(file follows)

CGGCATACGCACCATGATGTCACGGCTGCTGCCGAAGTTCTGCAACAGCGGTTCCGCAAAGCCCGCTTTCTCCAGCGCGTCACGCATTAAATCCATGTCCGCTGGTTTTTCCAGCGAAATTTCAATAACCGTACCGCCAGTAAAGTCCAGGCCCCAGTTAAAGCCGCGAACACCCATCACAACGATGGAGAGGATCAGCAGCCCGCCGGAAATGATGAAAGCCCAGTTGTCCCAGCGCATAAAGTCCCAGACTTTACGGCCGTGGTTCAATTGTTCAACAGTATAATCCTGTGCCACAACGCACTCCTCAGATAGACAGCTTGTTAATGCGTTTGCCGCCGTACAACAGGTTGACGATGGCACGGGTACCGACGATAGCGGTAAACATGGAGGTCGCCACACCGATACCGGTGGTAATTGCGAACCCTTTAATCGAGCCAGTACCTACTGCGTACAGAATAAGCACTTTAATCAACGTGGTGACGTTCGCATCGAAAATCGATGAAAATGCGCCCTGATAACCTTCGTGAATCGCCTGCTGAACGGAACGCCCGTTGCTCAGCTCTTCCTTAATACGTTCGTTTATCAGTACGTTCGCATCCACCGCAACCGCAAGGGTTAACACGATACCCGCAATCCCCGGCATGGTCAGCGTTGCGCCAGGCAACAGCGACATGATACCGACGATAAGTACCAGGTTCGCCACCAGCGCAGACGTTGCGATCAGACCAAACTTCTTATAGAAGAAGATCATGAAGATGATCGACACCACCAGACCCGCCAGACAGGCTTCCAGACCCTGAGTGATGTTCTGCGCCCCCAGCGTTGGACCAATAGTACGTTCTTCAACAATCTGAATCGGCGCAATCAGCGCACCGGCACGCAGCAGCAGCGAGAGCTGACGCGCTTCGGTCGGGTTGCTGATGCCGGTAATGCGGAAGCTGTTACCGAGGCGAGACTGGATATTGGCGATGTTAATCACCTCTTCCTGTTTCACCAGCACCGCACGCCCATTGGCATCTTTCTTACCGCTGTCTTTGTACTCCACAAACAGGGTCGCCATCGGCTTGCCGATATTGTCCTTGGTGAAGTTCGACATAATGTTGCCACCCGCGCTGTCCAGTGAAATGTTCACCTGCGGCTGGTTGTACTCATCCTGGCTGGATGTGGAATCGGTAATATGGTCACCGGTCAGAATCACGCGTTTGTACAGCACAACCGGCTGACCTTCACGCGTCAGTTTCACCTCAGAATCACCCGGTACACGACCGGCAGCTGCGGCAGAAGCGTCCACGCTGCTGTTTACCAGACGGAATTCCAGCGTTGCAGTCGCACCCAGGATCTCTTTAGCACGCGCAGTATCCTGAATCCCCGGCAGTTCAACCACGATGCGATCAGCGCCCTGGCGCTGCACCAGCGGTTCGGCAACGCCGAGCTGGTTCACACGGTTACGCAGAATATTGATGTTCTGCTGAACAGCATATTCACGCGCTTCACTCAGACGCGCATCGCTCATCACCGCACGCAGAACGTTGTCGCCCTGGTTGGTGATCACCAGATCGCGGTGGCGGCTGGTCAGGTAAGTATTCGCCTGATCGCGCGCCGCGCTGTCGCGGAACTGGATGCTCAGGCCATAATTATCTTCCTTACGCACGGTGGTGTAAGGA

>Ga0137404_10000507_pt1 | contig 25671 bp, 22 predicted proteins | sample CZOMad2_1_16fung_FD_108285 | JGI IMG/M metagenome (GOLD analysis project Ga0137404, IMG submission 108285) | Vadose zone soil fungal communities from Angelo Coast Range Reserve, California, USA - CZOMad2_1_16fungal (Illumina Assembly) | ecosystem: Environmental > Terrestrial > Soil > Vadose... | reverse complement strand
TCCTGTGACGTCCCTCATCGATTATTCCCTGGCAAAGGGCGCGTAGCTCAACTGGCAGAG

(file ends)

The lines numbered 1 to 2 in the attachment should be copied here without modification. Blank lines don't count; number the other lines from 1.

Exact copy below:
CGGCATACGCACCATGATGTCACGGCTGCTGCCGAAGTTCTGCAACAGCGGTTCCGCAAAGCCCGCTTTCTCCAGCGCGTCACGCATTAAATCCATGTCCGCTGGTTTTTCCAGCGAAATTTCAATAACCGTACCGCCAGTAAAGTCCAGGCCCCAGTTAAAGCCGCGAACACCCATCACAACGATGGAGAGGATCAGCAGCCCGCCGGAAATGATGAAAGCCCAGTTGTCCCAGCGCATAAAGTCCCAGACTTTACGGCCGTGGTTCAATTGTTCAACAGTATAATCCTGTGCCACAACGCACTCCTCAGATAGACAGCTTGTTAATGCGTTTGCCGCCGTACAACAGGTTGACGATGGCACGGGTACCGACGATAGCGGTAAACATGGAGGTCGCCACACCGATACCGGTGGTAATTGCGAACCCTTTAATCGAGCCAGTACCTACTGCGTACAGAATAAGCACTTTAATCAACGTGGTGACGTTCGCATCGAAAATCGATGAAAATGCGCCCTGATAACCTTCGTGAATCGCCTGCTGAACGGAACGCCCGTTGCTCAGCTCTTCCTTAATACGTTCGTTTATCAGTACGTTCGCATCCACCGCAACCGCAAGGGTTAACACGATACCCGCAATCCCCGGCATGGTCAGCGTTGCGCCAGGCAACAGCGACATGATACCGACGATAAGTACCAGGTTCGCCACCAGCGCAGACGTTGCGATCAGACCAAACTTCTTATAGAAGAAGATCATGAAGATGATCGACACCACCAGACCCGCCAGACAGGCTTCCAGACCCTGAGTGATGTTCTGCGCCCCCAGCGTTGGACCAATAGTACGTTCTTCAACAATCTGAATCGGCGCAATCAGCGCACCGGCACGCAGCAGCAGCGAGAGCTGACGCGCTTCGGTCGGGTTGCTGATGCCGGTAATGCGGAAGCTGTTACCGAGGCGAGACTGGATATTGGCGATGTTAATCACCTCTTCCTGTTTCACCAGCACCGCACGCCCATTGGCATCTTTCTTACCGCTGTCTTTGTACTCCACAAACAGGGTCGCCATCGGCTTGCCGATATTGTCCTTGGTGAAGTTCGACATAATGTTGCCACCCGCGCTGTCCAGTGAAATGTTCACCTGCGGCTGGTTGTACTCATCCTGGCTGGATGTGGAATCGGTAATATGGTCACCGGTCAGAATCACGCGTTTGTACAGCACAACCGGCTGACCTTCACGCGTCAGTTTCACCTCAGAATCACCCGGTACACGACCGGCAGCTGCGGCAGAAGCGTCCACGCTGCTGTTTACCAGACGGAATTCCAGCGTTGCAGTCGCACCCAGGATCTCTTTAGCACGCGCAGTATCCTGAATCCCCGGCAGTTCAACCACGATGCGATCAGCGCCCTGGCGCTGCACCAGCGGTTCGGCAACGCCGAGCTGGTTCACACGGTTACGCAGAATATTGATGTTCTGCTGAACAGCATATTCACGCGCTTCACTCAGACGCGCATCGCTCATCACCGCACGCAGAACGTTGTCGCCCTGGTTGGTGATCACCAGATCGCGGTGGCGGCTGGTCAGGTAAGTATTCGCCTGATCGCGCGCCGCGCTGTCGCGGAACTGGATGCTCAGGCCATAATTATCTTCCTTACGCACGGTGGTGTAAGGA

>Ga0137404_10000507_pt1 | contig 25671 bp, 22 predicted proteins | sample CZOMad2_1_16fung_FD_108285 | JGI IMG/M metagenome (GOLD analysis project Ga0137404, IMG submission 108285) | Vadose zone soil fungal communities from Angelo Coast Range Reserve, California, USA - CZOMad2_1_16fungal (Illumina Assembly) | ecosystem: Environmental > Terrestrial > Soil > Vadose... | reverse complement strand